FIG. 1 is a simplified schematic illustrating a network environment in which exemplary embodiments may be implemented. A first user's communications device 20 communicates with a server 22 via a communications network 24. A second user's communications device 26 also communicates with the server 22 via the communications network 24. As later paragraphs will explain, the server 22 controls and/or manages collaboratively controlled content that is sent to the first user's communications device 20 and to the second user's communications device 26. Although each user's communications device 20 and 26 is generically shown, the communications devices 20 and 26, as will be later explained, may be any computer, analog/digital video recorder, set top box, personal digital assistant, cordless/cellular/IP phone, or any other processor-controlled device. Whatever the first 20 and the second 26 communications devices, each device receives a shared content stream 28. The shared content stream 28 includes any media, whether movies, pictures, images, music, text, links, programs, and data. The shared content stream 28 may be locally or remotely obtained. For simplicity, though, FIG. 1 illustrates the shared content stream 28 originating from a third party media content server 30 via the communications network 24. As the following paragraphs will explain in greater detail, exemplary embodiments permit both users to synchronously experience the shared content stream 28. Should the first user (at the first user's communications device 20) enter a “pause” command, for example, to pause the content stream 28, then the second user (at the second user's communications device 26) also experiences a pause. If the second user (at the second user's communications device 26) enters a “rewind” command to again experience a scene, then the first user (at the first user's communications device 20) also again experiences that same scene. Exemplary embodiments, then, synchronize each user's media experience. The first and second users may share the same experience, whether viewing a video-on-demand, listening to music; or playing a game. Exemplary embodiments, as later paragraphs will explain, include sharing text and/or audio commentary, such as “we've got to see that again” or “great shot!” So, even if the users are in different homes, towns, or states, exemplary embodiments permit those users to share the same media experience to create the illusion of a “virtual” presence of each other.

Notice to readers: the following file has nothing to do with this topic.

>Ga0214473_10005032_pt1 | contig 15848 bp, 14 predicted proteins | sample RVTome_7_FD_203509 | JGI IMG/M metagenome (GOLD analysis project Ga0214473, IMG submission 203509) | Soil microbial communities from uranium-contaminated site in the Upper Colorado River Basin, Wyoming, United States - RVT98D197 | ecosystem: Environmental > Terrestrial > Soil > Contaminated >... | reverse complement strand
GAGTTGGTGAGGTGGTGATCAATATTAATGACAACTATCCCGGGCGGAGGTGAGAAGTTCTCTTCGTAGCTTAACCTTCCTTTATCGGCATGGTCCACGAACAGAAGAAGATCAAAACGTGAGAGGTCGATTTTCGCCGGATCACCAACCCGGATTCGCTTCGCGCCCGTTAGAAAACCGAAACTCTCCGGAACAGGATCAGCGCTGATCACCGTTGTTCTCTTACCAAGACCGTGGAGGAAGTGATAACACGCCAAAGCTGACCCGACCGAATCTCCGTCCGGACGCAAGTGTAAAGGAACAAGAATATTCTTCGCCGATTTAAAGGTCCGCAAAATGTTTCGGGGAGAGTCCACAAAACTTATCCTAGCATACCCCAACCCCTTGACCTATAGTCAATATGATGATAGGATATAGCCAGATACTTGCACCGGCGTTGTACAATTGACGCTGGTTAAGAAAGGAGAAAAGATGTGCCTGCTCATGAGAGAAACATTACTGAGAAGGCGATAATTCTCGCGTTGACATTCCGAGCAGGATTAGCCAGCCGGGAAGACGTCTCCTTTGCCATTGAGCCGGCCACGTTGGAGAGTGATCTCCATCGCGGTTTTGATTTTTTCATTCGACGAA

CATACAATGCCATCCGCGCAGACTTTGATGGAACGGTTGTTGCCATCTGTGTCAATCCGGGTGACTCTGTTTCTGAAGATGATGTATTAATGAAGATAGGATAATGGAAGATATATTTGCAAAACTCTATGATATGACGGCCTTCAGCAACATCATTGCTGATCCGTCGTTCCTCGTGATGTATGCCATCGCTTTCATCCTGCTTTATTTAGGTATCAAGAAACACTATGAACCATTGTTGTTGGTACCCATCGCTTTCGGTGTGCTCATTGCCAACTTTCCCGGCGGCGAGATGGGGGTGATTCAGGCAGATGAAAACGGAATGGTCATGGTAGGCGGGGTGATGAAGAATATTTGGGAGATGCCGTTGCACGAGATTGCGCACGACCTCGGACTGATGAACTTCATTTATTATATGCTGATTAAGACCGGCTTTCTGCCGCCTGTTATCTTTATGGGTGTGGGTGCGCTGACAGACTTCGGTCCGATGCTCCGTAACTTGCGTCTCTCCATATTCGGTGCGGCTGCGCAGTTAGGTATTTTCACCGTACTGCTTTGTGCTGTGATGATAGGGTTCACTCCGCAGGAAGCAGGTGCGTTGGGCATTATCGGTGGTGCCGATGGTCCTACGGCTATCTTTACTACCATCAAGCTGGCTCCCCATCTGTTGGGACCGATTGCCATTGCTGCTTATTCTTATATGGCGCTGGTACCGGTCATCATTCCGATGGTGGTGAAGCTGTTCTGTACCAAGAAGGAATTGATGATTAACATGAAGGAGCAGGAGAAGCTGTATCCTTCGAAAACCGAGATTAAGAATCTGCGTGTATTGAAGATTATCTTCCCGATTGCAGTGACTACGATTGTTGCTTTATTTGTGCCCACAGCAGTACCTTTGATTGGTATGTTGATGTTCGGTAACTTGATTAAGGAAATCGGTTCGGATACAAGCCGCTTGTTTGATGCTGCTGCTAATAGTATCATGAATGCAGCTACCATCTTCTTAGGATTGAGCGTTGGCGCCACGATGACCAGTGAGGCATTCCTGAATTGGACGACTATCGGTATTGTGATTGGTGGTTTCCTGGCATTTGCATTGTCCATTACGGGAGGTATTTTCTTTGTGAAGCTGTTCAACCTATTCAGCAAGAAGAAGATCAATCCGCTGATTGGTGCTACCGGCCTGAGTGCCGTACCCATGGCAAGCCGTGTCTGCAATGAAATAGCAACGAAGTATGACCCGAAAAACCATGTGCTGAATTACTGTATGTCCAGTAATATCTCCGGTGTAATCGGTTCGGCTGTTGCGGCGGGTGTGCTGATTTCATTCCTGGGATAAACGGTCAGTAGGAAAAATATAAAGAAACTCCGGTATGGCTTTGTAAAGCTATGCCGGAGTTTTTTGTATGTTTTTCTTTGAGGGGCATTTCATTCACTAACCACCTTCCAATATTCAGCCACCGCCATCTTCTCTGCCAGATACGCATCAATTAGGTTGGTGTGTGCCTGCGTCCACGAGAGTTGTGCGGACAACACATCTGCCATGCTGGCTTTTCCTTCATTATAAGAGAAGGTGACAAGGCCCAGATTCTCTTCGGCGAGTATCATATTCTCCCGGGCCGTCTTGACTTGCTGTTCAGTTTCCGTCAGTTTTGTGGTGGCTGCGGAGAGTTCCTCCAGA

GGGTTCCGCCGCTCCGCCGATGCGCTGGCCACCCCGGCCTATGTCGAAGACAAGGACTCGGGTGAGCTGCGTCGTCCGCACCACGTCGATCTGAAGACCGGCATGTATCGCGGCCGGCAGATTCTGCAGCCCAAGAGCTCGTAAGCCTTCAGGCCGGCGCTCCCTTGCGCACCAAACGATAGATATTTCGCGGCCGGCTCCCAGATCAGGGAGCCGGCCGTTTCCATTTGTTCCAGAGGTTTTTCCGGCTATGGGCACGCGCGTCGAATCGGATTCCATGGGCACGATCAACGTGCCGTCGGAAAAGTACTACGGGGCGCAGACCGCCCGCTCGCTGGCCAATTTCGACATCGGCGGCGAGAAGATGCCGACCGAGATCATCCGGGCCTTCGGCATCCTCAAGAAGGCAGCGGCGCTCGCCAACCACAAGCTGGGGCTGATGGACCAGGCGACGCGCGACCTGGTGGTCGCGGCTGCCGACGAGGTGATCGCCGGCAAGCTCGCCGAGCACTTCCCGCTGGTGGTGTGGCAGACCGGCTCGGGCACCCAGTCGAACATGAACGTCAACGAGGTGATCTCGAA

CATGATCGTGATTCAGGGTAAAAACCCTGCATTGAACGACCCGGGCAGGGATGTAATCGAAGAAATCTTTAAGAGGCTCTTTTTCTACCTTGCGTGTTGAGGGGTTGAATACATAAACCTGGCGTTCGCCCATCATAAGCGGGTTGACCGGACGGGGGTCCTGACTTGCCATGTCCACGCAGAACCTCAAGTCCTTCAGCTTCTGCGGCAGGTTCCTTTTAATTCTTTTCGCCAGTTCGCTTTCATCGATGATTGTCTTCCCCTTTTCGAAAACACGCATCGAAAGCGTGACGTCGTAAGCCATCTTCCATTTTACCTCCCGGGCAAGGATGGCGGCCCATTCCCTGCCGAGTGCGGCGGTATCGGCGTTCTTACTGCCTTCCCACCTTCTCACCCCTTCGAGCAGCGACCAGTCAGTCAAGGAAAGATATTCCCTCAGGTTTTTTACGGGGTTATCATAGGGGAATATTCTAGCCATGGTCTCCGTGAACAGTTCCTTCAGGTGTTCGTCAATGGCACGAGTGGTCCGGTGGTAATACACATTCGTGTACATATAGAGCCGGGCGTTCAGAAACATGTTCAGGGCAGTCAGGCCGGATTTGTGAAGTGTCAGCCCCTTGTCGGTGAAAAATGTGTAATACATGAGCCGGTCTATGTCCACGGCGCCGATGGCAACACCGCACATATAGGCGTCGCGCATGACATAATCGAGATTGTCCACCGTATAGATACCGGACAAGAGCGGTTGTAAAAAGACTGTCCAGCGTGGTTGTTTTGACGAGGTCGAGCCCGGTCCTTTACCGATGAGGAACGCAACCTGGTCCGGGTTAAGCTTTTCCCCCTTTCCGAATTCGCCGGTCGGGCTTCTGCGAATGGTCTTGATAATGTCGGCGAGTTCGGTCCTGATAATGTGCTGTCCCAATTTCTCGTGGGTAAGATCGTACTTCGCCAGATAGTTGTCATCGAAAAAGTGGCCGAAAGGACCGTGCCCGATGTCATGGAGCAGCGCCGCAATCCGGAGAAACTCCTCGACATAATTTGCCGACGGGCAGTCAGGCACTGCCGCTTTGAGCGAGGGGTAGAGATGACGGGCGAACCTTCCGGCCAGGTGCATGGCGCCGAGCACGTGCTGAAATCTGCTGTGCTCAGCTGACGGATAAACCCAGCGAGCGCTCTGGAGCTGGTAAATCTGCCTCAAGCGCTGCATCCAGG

• [0025]
    The shared content stream 28, however, need not be identical for each user. In perhaps a simplest embodiment the shared content stream 28 may be nearly identical for each user. The first user at the first user's communications device 20, for example, may receive a movie, while the second user at the second user's communications device 26 may receive the same movie with enhancements (e.g., extra scenes, languages, and/or subtitles). In other embodiments, when the first user pauses or rewinds, the second user continues watching the content at a normal bit rate. When the first user desires to rejoin the synchronous experience, the first user's communications device 20 advances, skips, or otherwise forwards to the scene being received by the second user's communications device 26. The second user, as another example, may request a movie without commercials, or with special scenes, and the first user may wish to only receive the movie (e.g., without frills). The server 22 may still synchronize the experiences for each device, despite differences in the content. The shared content streams 28, then, need not be identical and may only share a common timing reference or scene reference.